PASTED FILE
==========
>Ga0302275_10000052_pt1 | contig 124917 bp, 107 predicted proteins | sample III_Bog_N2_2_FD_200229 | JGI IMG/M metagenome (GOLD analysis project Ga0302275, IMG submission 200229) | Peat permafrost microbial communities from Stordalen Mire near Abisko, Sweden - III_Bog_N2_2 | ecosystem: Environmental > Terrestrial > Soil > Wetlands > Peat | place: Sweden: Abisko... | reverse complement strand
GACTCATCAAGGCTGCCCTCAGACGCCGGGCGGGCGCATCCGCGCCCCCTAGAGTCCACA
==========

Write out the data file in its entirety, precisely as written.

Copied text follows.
>Ga0302275_10000052_pt1 | contig 124917 bp, 107 predicted proteins | sample III_Bog_N2_2_FD_200229 | JGI IMG/M metagenome (GOLD analysis project Ga0302275, IMG submission 200229) | Peat permafrost microbial communities from Stordalen Mire near Abisko, Sweden - III_Bog_N2_2 | ecosystem: Environmental > Terrestrial > Soil > Wetlands > Peat | place: Sweden: Abisko... | reverse complement strand
GACTCATCAAGGCTGCCCTCAGACGCCGGGCGGGCGCATCCGCGCCCCCTAGAGTCCACA